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View Full Version : If I do this right it could explode...


Stacks
11-29-2011, 08:35 PM
A local business is having a small get together (40-50) in 9 days. Because of the holiday season, every building to rent is being used, so they asked to rent a friends building and asked him to cook as well. I've been wanting to start a BBQ venture on a very small scale mostly cooking the main dish for gatherings without actually catering an event. My friend asked me to cook. The customer mentioned burgers and dogs for his guests, which I have no problem doing, but the company he works for is very large and this small gig could turn into some major functions later on if I do it right. I don't get the impression he's wanting to "wow" his guests, just feed them. But in the end I'm either going to be the "caterer" or "the guy who cooked for us once."
Does anyone have any advice to make a statement without looking like I'm trying if burgers and dogs are what he wants? If that is the route he wishes to go I'm planning on offering beans and potato salad or slaw, drinks, and desert. Buffet style using disposable plates and silverware. I don't have a lot of prep time and any help or advice is appreciated. I'm diving into unknown waters here.

Bbq Bubba
11-30-2011, 08:14 AM
Sounds as if you'll need to make a fairly large investment just to get the equipment to handle this.
That usually negates any job worthwhile unless your ready to make the commitment.

Stacks
11-30-2011, 11:43 AM
Sounds as if you'll need to make a fairly large investment just to get the equipment to handle this.
That usually negates any job worthwhile unless your ready to make the commitment.

Thanks for the input. What type of equipment?
The only equipment I can think of that would be handy for this gig that I don't have would be the warmers, but I think we have a pretty good work around for that since the group is so small. I often cook for family and friends in numbers this size, but the expectations aren't the same when the meal is free. I'm torn as to weather I want to allow this to go into a full catering venture (assuming this first one is a success) or stick with my original plan of cooking main dish items for folks wanting to throw their own party. I'm just now learning the involvment, and expense you all have just to get into business. I'm no where near ready to commit that far just yet. I'm hoping this gig that just fell into my lap may be the first building block. The actual cooking, flavor profiles and service I can do. But I'm lost on the other aspects of fee's, general expectations, and where I'm likely to trip. This guy has tried all the local venues for catering and came up empty or he wouldn't have called. His actual words were "I noticed you guys had a grill." My goal is to ensure he looks good and to far exceed his low expectations for his event.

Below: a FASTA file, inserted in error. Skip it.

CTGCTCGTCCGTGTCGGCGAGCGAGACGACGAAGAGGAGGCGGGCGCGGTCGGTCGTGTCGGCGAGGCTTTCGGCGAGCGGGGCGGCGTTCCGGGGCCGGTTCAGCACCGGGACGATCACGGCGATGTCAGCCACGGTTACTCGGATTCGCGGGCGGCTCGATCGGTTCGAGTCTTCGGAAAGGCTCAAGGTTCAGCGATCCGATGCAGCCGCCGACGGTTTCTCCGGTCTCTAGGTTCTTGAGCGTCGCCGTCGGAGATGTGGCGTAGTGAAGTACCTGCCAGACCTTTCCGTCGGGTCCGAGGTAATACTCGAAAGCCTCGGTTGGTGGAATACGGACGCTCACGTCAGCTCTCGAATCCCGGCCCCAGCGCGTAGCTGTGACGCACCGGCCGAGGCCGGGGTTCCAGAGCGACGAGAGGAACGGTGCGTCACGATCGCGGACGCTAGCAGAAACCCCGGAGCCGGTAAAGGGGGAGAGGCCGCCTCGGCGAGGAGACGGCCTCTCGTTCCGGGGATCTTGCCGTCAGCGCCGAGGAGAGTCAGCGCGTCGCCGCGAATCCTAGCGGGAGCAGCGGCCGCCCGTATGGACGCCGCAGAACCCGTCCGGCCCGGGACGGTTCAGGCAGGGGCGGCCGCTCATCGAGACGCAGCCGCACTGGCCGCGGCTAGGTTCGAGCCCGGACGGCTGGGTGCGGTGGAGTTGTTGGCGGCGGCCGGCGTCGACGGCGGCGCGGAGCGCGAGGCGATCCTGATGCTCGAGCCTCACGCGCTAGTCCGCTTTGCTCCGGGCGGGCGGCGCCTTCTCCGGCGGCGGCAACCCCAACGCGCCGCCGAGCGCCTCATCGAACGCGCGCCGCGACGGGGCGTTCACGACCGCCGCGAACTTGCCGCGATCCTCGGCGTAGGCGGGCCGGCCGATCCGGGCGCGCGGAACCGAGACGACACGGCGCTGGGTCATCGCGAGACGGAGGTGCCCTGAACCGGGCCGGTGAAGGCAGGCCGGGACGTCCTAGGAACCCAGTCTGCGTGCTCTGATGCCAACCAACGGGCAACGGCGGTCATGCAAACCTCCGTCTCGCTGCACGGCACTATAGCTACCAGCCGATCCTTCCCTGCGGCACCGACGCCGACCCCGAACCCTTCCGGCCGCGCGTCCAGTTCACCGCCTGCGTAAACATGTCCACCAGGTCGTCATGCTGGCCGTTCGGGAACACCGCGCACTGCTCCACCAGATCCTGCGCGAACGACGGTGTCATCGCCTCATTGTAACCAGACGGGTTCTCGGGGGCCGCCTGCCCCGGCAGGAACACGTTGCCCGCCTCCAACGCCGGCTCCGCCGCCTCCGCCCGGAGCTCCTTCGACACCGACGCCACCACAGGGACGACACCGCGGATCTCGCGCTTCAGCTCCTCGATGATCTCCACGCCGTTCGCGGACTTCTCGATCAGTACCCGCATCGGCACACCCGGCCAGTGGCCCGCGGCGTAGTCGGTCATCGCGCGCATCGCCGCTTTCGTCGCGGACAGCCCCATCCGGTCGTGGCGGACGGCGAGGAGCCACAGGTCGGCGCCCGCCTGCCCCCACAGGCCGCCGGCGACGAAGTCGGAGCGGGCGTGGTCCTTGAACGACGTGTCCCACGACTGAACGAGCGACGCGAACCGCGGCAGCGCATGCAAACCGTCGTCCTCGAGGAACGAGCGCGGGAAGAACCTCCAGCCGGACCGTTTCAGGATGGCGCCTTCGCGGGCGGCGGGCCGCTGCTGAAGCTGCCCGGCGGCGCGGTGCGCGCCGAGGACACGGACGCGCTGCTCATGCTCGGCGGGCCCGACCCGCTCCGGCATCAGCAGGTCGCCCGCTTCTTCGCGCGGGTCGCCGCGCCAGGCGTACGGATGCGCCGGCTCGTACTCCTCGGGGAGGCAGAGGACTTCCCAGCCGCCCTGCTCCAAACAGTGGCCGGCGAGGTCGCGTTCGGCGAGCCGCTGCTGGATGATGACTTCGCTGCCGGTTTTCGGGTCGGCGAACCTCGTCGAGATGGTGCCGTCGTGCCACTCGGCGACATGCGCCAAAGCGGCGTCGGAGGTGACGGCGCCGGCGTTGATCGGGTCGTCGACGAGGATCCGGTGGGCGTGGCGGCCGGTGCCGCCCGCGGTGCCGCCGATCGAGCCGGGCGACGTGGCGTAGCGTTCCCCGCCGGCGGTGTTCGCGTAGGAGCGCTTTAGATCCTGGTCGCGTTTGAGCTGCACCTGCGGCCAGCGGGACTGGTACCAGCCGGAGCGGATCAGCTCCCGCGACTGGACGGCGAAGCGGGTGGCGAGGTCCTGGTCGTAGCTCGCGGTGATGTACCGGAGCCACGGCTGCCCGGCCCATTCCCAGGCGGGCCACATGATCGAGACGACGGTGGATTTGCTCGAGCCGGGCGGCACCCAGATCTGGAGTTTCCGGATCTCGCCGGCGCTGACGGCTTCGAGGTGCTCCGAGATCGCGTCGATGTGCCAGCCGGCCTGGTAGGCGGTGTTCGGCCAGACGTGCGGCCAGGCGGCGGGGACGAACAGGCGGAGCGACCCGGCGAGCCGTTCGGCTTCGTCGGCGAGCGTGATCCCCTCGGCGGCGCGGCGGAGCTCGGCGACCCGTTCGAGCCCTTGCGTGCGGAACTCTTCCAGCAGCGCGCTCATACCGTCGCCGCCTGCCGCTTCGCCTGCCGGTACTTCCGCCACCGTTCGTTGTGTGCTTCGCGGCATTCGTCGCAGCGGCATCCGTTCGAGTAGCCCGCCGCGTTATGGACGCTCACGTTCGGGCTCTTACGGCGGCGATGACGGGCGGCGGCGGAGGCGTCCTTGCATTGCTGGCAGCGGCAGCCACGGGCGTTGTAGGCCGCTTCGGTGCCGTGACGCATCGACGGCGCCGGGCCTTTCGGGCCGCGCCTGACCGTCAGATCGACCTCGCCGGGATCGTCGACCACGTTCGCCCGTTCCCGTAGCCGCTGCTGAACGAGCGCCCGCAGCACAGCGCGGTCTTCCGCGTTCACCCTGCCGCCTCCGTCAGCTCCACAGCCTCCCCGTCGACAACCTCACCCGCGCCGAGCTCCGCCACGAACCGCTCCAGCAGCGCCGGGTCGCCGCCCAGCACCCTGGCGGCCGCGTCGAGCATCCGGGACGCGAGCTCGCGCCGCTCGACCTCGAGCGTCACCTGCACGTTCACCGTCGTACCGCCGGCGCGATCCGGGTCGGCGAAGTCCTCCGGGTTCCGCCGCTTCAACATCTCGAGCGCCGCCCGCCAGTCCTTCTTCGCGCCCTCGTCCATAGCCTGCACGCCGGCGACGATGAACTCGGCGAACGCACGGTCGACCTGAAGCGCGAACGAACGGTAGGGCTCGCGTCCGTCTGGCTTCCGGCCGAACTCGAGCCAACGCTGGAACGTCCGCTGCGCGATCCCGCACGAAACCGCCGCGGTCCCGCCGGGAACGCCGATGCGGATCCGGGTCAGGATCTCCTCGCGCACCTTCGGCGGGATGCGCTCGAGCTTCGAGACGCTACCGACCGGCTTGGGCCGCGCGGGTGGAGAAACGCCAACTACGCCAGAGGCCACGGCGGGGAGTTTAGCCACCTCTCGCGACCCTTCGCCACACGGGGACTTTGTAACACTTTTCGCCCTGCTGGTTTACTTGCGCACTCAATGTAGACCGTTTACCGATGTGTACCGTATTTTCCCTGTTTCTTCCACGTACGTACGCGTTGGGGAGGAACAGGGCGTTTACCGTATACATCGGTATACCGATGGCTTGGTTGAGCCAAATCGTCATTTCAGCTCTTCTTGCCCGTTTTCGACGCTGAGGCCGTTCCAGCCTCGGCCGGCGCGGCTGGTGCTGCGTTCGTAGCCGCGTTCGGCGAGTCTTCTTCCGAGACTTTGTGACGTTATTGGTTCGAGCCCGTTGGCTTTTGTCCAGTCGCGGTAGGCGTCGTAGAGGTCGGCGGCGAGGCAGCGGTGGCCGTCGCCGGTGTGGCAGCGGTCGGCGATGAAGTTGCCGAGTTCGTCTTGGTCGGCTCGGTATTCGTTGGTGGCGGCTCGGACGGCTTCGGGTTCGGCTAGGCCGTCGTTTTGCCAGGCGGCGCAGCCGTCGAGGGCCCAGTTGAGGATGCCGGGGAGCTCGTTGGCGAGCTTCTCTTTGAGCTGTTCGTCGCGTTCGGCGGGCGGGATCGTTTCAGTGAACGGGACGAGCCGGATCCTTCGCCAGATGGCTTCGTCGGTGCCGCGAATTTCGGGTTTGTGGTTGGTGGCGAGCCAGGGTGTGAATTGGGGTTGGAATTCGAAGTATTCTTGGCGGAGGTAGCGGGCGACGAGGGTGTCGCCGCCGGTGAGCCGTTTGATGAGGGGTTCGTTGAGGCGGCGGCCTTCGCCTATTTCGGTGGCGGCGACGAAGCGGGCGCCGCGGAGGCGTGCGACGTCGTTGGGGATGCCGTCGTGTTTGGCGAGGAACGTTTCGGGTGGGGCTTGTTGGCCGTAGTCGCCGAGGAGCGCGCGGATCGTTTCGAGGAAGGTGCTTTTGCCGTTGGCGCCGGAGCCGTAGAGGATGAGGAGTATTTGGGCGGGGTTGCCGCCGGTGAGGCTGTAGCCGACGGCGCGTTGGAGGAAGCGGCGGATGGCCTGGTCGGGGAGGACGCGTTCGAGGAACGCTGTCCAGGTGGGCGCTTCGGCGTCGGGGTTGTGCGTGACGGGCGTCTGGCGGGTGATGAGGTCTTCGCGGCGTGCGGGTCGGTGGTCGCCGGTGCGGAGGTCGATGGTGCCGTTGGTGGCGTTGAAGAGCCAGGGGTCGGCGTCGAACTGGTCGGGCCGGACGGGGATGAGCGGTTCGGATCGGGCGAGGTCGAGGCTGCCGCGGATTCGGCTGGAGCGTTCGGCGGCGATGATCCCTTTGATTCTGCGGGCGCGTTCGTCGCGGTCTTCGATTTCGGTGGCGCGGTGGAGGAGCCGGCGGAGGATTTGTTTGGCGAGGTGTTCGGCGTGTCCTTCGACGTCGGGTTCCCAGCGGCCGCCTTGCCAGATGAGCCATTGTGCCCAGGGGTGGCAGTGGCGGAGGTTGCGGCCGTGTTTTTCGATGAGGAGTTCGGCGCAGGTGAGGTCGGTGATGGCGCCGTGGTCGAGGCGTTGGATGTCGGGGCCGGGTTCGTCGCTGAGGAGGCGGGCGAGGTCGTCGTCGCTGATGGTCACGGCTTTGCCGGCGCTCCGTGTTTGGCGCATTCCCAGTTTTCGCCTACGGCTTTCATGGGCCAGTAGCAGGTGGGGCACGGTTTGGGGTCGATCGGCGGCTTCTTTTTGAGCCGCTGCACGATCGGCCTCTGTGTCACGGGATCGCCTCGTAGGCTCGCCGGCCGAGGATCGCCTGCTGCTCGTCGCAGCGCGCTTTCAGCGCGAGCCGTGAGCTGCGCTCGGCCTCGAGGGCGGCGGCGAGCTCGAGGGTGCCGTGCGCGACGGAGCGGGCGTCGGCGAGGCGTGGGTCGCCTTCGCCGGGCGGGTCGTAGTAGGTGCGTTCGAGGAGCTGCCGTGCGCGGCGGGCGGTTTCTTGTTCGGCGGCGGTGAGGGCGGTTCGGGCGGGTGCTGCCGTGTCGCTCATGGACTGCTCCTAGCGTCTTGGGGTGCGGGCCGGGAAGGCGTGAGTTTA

Again I appreciate all advice

kurtsara
11-30-2011, 11:51 AM
Do you have all the required stuff for your area, example, do you need NSF equipment, a NSF smoker to feed the public?

I know in Minnesota the rules are pretty strict

Stacks
11-30-2011, 12:57 PM
Do you have all the required stuff for your area, example, do you need NSF equipment, a NSF smoker to feed the public?

I know in Minnesota the rules are pretty strict

Great question. I'm researching the local requirements today to see if we can meet them. Thank you

Capn Kev
12-02-2011, 06:37 PM
A) You need to be licensed by your local Health Dept., research that, you can determine what steps you will need to take to achieve your status. Most likely, this will require that you prep the food in a licensed "shared" commercial kitchen/commissary.
B) You need general liability insurance, don't leave home without it! Cost is dependent upon how much biz you plan to do, and the requirements of the company you're feeding.
C) You need to follow safe food prep guidelines. Look for a local "ServSafe" class, and take it.
D) Your equipment needs to meet NSF guidelines. You can get NSF serving stuff at most Sam's Clubs. Just look for the NSF sticker/label.

To be "legal" you're probably looking at an initial investment of at least a few grand. Don't just go into it blind, you will leave yourself (and your clients) way too financially exposed.

Kev